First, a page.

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The U.S. Air Force successfully launched the first Advanced Extremely High Frequency satellite (AEHF-1) on top of a United Launch Alliance (ULA) Atlas V rocket Saturday, Aug. 14 at 7:07 a.m. EDT. The Atlas V lifted off from Cape Canaveral Air Force Station’s Space Launch Complex 41 (SLC 41) riding a pillar of flame across the morning sky. The window for the launch was two hours long, however it wasn’t needed, the launch occurred on the first attempt.
“As we expected it was a totally successful launch.” said U.S. Air Force Captain Glorimar Rodriguez.
The AEHF constellation of satellites will replace the aging Milstar satellites. The more-modern AEHF is designed to ensure rapid communications for military leaders. This new, jam-proof system will be the link between the president and the armed forces in the event of a nuclear attack. Lockheed Martin is the prime contractor to construct both the AEHF fleet of satellites as well as the mission control center where the satellites will be operated.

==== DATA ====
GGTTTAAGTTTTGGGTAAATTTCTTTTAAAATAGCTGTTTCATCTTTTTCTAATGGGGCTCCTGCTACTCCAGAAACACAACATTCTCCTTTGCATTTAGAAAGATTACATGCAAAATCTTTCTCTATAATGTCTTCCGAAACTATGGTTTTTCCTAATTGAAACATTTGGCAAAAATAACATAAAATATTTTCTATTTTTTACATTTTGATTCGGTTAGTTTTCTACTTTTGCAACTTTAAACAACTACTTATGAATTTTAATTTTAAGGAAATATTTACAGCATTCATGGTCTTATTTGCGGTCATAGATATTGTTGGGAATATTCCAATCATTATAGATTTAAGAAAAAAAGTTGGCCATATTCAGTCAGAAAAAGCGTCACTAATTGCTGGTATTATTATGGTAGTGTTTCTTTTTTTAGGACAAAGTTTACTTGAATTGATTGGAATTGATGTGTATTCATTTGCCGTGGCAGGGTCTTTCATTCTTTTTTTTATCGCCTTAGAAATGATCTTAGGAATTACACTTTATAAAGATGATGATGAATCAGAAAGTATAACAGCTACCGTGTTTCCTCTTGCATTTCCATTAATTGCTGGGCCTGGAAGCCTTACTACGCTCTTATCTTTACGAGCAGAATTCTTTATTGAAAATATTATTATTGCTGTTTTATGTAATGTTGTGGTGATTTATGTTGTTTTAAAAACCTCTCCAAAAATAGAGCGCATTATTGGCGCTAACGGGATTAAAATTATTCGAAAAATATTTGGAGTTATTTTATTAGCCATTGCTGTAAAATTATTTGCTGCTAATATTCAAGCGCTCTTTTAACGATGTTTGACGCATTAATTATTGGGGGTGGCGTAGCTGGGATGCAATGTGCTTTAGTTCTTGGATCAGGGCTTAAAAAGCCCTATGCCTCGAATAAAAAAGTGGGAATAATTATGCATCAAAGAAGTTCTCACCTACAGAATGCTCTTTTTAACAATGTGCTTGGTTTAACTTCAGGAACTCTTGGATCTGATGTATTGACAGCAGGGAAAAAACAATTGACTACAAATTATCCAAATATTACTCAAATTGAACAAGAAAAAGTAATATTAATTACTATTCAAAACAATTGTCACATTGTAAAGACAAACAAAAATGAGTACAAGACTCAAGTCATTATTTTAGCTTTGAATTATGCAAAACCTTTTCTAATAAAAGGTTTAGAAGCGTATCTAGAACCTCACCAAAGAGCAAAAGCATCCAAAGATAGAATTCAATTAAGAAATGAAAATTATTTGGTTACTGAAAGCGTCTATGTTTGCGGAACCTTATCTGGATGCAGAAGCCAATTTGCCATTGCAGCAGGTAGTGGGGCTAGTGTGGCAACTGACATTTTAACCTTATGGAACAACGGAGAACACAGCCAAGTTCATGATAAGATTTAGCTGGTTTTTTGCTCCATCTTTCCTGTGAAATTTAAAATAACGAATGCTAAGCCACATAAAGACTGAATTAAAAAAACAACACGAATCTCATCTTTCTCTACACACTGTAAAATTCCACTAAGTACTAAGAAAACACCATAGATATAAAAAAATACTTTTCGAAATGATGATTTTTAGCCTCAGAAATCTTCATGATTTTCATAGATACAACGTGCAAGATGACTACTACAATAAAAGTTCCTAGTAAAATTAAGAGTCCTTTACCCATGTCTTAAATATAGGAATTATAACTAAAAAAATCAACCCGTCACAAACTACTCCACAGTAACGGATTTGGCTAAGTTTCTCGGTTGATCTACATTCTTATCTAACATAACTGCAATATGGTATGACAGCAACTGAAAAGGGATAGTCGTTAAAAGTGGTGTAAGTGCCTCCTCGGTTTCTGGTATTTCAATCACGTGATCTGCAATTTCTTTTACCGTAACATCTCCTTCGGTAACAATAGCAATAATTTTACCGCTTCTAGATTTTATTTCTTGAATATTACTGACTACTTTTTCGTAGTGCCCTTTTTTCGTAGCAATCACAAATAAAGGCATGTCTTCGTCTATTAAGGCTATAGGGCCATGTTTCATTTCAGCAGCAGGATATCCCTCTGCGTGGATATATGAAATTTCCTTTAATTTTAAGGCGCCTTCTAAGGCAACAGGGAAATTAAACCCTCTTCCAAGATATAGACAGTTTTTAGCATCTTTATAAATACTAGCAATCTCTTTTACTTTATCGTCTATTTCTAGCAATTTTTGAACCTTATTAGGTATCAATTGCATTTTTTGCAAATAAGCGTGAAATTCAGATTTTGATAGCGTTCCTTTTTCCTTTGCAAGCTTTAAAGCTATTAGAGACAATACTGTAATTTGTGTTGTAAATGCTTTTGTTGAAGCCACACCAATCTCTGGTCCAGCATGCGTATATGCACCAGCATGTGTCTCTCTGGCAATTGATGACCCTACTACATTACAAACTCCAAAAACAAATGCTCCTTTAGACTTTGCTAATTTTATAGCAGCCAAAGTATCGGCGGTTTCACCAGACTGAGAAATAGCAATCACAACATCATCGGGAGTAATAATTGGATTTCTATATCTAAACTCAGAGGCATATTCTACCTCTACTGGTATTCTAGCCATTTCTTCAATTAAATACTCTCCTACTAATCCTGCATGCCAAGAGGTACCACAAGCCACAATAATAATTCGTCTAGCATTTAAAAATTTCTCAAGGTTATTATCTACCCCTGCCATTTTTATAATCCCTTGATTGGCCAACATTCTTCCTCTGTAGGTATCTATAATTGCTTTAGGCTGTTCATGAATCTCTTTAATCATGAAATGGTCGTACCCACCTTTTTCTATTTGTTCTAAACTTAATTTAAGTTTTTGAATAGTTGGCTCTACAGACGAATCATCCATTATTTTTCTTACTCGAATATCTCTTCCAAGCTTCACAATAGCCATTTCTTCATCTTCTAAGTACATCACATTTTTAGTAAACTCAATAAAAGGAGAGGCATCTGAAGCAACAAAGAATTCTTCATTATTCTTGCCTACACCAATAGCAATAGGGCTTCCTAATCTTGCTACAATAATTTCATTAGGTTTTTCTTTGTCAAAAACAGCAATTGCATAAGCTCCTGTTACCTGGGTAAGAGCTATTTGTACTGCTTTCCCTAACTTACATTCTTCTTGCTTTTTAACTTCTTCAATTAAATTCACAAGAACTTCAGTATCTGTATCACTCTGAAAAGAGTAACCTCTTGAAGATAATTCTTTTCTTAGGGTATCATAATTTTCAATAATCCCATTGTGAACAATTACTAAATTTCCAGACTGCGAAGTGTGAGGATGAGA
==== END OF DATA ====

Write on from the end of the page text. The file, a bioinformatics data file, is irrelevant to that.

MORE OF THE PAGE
There are a number of U.S. allies that are involved with the AEHF program and can use these satellites once the system is activated. Some of these allies include the Netherlands, Canada and the United Kingdom.
When the system is complete it will be comprised of three functioning satellites and a spare satellite. These satellites will be inter-connected and are capable of communicating with one another. They will provide the military with vital communications-related data including, but not limited to, maps, video and targeting data. When operational, the AEHF constellation will be operated by the 4th Space Operations Squadron, who are stationed at Schriever Air Force Base, CO.